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  #1  
Old 07-17-2009, 12:45 AM
Deano123 Deano123 is offline
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Default Calculate number of turns in transformer

I need to find the required number of turns on the primary and the secondary windings of a transformer.
Given it is single phase 110/25KV railway TX on a 50Hz system
the max flux density is 1.5Tesla when 1.13pu volts applied.
assuming a core area of 0.3m2.

How would I find this?? number of turns prim and sec
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  #2  
Old 07-17-2009, 03:29 AM
t_n_k t_n_k is offline
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Quote:
Originally Posted by Deano123 View Post
I need to find the required number of turns on the primary and the secondary windings of a transformer.
Given it is single phase 110/25KV railway TX on a 50Hz system
the max flux density is 1.5Tesla when 1.13pu volts applied.
assuming a core area of 0.3m2.

How would I find this?? number of turns prim and sec
Hi Deano123,

I get the following

Erms=222.14xNxAxBmax

Did you mean the primary is 110kV?

If it's 110kV (RMS) then for conditions at 1.13pu Vprim = 124.3kV

So Np=123.4x10^3/(222.14x0.3x1.5)=1243 turns

That's a big core CSA! [0.55mx0.55m]

For the 25kV secondary

Ns = 281 turns.

These are very sparse specs for such a big unit. You haven't specified whether there a limitations on magnetizing current, losses, efficiency and a whole lot of other stuff. Do you intend to build this?
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Old 07-17-2009, 03:33 AM
t_n_k t_n_k is offline
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Make that Ns=283 turns
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Old 07-24-2009, 02:22 AM
kkazem kkazem is offline
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Default Expert Answer

Hi Deano123,

Here is an answer from a top expert in the field, me! I have over 35+ years designing all kinds of transformers. I'm going to make it as simple as I can right now, as my time is very limited at the moment. This will require that you make a few conversions to use the CGS system, like 1.0 Tesla = 10,000 gauss.

Here is the formula for the first winding, based on the known input voltage. Normally the primary, so I'll use that term:

Np = number of primary turns.
Vp = known primary input voltage in volts. I'm assuming a sine wave input. If it's a square wave input, remove the factor of 1.11 from the denominator.
Bmax = maximum flux density in gauss.
Ac = effective core area in cm^2 (convert from m^2).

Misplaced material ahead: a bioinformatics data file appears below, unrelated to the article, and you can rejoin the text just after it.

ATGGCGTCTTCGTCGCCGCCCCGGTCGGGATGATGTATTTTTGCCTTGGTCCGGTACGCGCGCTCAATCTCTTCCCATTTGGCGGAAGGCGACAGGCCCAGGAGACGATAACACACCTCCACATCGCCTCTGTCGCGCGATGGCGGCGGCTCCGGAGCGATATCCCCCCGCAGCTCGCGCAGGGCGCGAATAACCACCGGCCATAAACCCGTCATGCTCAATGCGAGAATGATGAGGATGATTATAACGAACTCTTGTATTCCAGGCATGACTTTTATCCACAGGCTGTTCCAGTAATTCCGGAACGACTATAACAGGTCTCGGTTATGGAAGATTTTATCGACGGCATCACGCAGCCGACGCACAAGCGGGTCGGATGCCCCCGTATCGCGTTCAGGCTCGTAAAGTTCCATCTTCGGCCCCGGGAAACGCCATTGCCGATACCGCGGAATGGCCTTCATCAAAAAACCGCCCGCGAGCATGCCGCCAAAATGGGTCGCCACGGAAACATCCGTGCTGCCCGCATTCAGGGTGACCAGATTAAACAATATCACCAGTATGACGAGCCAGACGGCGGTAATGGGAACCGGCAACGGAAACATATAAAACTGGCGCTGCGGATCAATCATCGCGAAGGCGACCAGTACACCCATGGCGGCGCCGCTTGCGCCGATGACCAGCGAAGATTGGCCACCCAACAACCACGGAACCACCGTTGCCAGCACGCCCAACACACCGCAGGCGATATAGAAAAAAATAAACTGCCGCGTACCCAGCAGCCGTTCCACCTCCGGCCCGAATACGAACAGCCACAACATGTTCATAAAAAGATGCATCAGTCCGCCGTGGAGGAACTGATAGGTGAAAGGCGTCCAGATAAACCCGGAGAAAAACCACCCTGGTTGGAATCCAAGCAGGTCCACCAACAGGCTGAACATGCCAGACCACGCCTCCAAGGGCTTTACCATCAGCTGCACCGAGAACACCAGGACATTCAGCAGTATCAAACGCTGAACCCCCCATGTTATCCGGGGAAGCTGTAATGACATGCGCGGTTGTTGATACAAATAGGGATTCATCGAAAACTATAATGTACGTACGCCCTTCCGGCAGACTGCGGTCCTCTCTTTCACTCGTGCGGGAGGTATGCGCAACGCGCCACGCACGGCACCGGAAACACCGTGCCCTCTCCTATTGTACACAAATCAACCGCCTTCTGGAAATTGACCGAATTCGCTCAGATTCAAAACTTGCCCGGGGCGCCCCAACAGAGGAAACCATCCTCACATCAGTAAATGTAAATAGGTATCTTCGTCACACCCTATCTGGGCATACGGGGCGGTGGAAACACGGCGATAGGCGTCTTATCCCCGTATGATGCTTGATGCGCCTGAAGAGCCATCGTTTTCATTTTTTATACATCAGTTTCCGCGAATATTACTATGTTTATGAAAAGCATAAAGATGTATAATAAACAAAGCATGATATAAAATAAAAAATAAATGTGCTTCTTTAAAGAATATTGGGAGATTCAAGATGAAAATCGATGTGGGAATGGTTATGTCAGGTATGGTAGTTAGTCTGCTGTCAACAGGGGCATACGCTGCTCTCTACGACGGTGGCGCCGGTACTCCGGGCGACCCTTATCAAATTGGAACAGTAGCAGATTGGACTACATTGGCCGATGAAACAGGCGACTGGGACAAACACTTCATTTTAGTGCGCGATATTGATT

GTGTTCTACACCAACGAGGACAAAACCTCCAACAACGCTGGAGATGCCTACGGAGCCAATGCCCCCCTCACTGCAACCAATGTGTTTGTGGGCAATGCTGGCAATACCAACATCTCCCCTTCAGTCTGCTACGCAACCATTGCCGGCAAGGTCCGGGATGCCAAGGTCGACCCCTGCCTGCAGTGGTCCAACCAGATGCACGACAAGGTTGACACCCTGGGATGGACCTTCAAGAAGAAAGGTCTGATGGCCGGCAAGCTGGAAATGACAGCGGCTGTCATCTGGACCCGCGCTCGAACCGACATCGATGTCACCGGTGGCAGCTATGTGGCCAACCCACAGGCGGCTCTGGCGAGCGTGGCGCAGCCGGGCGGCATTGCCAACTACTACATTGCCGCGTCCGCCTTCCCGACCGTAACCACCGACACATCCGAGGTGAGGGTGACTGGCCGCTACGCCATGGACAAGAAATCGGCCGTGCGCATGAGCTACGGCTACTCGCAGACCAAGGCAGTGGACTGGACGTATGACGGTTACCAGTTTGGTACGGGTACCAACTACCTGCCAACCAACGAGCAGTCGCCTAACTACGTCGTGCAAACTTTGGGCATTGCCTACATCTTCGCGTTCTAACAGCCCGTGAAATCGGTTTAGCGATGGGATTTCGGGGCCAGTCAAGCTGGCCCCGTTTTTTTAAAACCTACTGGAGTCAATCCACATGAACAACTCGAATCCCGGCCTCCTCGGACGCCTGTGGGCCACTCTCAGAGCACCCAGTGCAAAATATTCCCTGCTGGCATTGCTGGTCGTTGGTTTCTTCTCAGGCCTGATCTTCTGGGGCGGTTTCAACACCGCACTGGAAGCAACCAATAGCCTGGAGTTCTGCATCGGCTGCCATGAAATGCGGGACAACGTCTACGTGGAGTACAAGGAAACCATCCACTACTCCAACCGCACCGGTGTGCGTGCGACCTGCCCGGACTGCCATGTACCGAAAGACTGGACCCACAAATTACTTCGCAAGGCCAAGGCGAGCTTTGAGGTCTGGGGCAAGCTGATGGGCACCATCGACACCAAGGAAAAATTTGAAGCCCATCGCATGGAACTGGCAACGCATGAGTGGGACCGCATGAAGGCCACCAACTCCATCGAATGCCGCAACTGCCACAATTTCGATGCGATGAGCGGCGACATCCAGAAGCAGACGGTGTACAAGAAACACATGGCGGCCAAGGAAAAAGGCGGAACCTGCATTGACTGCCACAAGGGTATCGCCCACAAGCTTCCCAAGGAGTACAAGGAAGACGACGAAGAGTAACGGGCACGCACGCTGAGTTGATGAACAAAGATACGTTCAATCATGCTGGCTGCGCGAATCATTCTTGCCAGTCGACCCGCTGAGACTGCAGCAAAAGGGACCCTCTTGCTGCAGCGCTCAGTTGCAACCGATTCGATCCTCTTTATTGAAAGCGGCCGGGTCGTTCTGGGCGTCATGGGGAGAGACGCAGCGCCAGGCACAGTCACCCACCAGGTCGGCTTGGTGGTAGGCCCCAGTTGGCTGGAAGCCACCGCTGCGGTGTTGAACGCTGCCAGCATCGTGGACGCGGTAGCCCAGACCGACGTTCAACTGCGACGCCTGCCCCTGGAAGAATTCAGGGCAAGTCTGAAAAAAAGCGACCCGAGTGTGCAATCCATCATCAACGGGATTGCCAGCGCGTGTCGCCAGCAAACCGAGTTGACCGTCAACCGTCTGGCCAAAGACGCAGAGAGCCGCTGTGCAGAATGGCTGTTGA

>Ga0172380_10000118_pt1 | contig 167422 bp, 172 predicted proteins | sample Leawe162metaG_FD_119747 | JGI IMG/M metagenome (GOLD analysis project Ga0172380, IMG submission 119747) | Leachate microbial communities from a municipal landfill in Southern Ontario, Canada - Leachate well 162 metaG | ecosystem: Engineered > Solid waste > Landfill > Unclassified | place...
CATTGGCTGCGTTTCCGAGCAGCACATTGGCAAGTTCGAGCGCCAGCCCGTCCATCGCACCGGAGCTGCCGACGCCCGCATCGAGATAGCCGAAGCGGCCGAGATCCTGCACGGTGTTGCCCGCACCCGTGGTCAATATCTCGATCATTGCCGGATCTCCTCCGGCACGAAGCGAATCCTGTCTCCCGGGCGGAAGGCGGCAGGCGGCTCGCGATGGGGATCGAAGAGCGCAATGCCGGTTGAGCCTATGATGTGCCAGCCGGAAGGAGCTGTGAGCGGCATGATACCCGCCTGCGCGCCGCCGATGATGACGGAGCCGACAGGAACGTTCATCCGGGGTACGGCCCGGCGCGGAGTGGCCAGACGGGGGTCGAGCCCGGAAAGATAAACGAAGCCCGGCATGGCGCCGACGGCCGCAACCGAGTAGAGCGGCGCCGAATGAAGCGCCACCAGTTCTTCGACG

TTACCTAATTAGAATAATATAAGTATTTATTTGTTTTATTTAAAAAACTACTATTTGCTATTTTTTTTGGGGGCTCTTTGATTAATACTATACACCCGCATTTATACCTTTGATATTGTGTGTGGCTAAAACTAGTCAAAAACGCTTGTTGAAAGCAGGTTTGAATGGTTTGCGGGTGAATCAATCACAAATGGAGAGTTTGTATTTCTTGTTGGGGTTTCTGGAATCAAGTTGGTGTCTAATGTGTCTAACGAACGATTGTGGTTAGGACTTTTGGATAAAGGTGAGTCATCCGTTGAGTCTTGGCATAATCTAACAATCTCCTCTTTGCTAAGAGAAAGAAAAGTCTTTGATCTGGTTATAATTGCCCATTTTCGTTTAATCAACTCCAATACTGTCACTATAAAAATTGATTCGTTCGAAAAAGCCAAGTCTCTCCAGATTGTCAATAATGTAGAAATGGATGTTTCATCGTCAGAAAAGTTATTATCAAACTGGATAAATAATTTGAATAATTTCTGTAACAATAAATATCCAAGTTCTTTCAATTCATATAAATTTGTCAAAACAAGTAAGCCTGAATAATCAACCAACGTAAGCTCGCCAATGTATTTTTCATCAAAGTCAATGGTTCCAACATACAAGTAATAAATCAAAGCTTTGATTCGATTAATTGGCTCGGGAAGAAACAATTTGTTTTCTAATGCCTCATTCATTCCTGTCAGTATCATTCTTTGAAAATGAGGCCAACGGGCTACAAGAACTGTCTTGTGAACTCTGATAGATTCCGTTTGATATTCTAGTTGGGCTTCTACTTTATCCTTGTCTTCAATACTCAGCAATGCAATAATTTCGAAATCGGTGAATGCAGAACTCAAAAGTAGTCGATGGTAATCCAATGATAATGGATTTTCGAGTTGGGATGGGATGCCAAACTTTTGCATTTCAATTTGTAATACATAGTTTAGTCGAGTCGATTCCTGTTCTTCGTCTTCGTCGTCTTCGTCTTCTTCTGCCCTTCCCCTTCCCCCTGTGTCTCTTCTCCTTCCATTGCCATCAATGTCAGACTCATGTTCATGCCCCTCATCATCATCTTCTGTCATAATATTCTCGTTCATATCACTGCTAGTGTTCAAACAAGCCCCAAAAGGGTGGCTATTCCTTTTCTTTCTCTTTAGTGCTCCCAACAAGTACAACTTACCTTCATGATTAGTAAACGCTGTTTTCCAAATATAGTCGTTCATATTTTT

Fo = input frequency in Hz.

Np= (Vp X 10^8) / (4)*(1.11)*Fo*Ac*Bmax

In practice, you always round-up to the nearest integer turn. Then for the seconday turns, Ns = (Np*Vs)/Vp. This time, you can round up or down to the nearest integer turn, usually whichever is closest to the value you want.

In practice, the effective core area not only depends on the actual core area, but the type of core, like E-I laminations. Then it gets modified by the stacking factor; which depends on whether you interleave the laminations 1 by 1, 2 by 2, or butt-join them. It also depends on the lamination or tape-wound core tape thickness. The thinner the material, the closer to the actual measured core area.

That's probably more than you wanted to know. If you have more questions, please ask.

Good luck,
Kamran Kazem
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  #5  
Old 07-24-2009, 05:46 AM
bonjing bonjing is offline
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hi

what is the recommended frequency for 110v Ac and 220v ac
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  #6  
Old 07-24-2009, 07:27 AM
t_n_k t_n_k is offline
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Quote:
Originally Posted by bonjing View Post
hi

what is the recommended frequency for 110v Ac and 220v ac
Whether you use my formula or kkazems you'll get exactly the same answer.

Something is seriously wrong with your specification if you really mean 110V primary.

With a CSA of 0.3 m^2 at 50 Hz you'll need just 1.243 turns for the primary - even rounding up to 2 turns gives a ludicrous result. I think you need to re-check your spec. The CSA of 0.3m^2 is probably not what you intend.
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  #7  
Old 07-24-2009, 08:19 AM
bonjing bonjing is offline
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others they specify the frequency, 60Hz for 120volts ac and 50Hz for 220volts ac...

what is the truth about this?
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Old 07-24-2009, 08:26 AM
t_n_k t_n_k is offline
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Quote:
Originally Posted by bonjing View Post
others they specify the frequency, 60Hz for 120volts ac and 50Hz for 220volts ac...

what is the truth about this?

There is a comprehensive listing here on wikipedia

http://en.wikipedia.org/wiki/Mains_power_systems
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